16. Steve Sibson1/29/2010 5:20 PM

    “I believe in original sin which means that no, I don't trust parents - or anyone else - to do the right thing 100% of the time.”


    I am in complete agreement with you on that point. I think the best we can do is to get that percentage as close to 100% as we can. The question is “how”, and the “how” is what we should be debating…not the "who". We are all sinners.

    Yes, a percentage of parents abuse their child, but so do a percentage of teachers. Yes, none of us are perfect and we sin, including government employees and officials. Instead of pointing fingers, we should instead be helping each other move to the doing right 100% of the time.

    I will get back to the how after addressing your "natural law” question. The version I am referring to comes from the Declaration of Independence’s first paragraph, “Laws of Nature and of Nature's God”. The second paragraph then goes into natural rights; “all men are created equal, that they are endowed by their Creator with certain unalienable Rights, that among these are Life, Liberty and the pursuit of Happiness”.

    The key is to note that our rights come from God. There is a fundamental question we all have to answer, do we believe in God and follow Him, or do we reject God. The Declaration clearly states the we need to follow the Creator and His Natural Laws. That makes logical sense. Why would we not follow the instruction manual of the one who Created us? Understanding the Bible is paramount to understanding God’s Natural Laws.

    Now back to the “how” from the beginning of this comment. So in order to move closer to doing right 100% of the time, Bible study and a serious attitude of understanding and following God’s Natural Law is the “how”.

    Do you now see why schools without God and the Bible is not really education? And why we must reform the education system to fix what is wrong with America, the rejection of God? We must instead reject the secular Progressive Movement, because they have rejected God and the America that our founding fathers envisioned it to be...one that is self-governed by those who are governed by God. Instead, the Progressives want a group of men to govern via an administrative welfare state run by a bunch of elitists who think they know more than the rest of us.

  17. Steve, your take on education is great except for one thing: the reason Christianity is splintered into hundreds of denominations is because people don't agree and have never agreed on the interpretation of the Bible and what it says about God and about laws. (And not just now: Think back to the Sadducees, Pharisees, Zealots, and Essenes.) For example, as I said before, usury - the foundation of our whole economic system - is anathema throughout the Bible. But you're a gung ho capitalist. So where do you get that natural law from?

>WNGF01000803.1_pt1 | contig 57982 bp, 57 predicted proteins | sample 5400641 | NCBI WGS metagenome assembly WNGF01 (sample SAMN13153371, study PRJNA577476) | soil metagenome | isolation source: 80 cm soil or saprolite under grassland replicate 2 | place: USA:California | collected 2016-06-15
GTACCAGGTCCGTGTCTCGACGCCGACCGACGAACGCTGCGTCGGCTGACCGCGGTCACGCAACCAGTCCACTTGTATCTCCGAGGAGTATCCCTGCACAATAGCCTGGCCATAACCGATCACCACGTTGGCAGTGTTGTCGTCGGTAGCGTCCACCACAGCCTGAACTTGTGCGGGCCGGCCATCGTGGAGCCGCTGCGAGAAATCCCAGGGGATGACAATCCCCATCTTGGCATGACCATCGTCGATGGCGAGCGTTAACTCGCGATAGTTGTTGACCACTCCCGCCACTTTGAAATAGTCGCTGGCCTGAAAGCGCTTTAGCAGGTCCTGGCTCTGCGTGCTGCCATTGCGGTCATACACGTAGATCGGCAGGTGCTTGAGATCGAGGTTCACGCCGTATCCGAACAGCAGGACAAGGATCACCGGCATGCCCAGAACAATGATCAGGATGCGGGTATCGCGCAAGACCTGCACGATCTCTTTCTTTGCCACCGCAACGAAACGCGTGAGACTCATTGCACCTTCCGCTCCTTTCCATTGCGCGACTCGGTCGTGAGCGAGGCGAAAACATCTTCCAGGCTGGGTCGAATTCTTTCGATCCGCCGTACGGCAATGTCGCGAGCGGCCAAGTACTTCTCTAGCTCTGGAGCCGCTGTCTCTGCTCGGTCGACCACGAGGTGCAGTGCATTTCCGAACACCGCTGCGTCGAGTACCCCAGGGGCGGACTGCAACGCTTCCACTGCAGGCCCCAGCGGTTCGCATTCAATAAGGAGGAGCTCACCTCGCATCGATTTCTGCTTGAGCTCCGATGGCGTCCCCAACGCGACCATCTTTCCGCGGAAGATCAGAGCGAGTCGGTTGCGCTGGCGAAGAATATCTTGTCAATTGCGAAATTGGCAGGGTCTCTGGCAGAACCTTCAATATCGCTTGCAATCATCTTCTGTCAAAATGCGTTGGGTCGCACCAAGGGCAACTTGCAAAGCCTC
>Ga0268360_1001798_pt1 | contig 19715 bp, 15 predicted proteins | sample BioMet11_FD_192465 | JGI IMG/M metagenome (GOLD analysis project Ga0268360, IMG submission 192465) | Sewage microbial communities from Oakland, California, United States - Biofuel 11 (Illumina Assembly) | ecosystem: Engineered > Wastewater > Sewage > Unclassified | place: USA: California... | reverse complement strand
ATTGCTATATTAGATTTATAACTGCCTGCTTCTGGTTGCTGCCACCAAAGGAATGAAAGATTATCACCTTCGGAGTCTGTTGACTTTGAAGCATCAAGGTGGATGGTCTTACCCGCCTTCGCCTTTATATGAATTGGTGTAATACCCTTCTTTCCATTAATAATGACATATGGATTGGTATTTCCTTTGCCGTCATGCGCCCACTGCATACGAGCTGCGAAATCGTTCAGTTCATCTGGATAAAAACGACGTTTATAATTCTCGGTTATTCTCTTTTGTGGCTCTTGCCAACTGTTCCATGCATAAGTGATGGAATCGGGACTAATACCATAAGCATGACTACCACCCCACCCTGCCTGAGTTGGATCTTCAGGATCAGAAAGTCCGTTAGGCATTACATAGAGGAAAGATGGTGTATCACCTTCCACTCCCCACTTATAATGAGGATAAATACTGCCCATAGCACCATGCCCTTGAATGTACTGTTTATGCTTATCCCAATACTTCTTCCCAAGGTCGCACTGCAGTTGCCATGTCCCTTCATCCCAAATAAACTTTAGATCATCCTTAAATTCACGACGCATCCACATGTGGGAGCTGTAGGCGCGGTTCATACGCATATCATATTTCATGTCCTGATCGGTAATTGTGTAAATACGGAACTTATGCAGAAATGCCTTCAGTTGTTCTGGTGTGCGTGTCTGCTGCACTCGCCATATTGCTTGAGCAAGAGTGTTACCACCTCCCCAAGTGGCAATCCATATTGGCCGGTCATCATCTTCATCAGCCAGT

And by the way, the Laws of Nature and Nature's God is straight out of John Locke, Deist, who did NOT believe in original sin.

  18. "And by the way, the Laws of Nature and Nature's God is straight out of John Locke, Deist, who did NOT believe in original sin."

    You are correct, John Locke did not believe in original sin. But he was not a Deist in the radical sense of the word. He was a Christian. Read Gary Amos, Defending the Declaration if you want the details.

    And you are correct about usury, but wrong that capitlaism requries it. The United States began on the gold and silver standard. It is the Federal Reserve system that uses usury to rip us off.

    Good points Eve,

    Steve Sibson

  19. Here is more on Locke and how the Natural Law foundation of the Declaration was based on Scripture. So again the Bible is key. Note what Locke said about atheists:

    Locke's theory of Revolution began with the Bible. He said first that all laws must conform to Scripture:

    [T]he Law of Nature stands as an eternal rule to all men, legislators as well as others. The rules that they make for other men's actions must . . . be conformable to the Law of Nature, i.e., to the will of God. [L]aws human must be made according to the general laws of Nature, and without contradiction to any positive law of Scripture, otherwise they are ill made.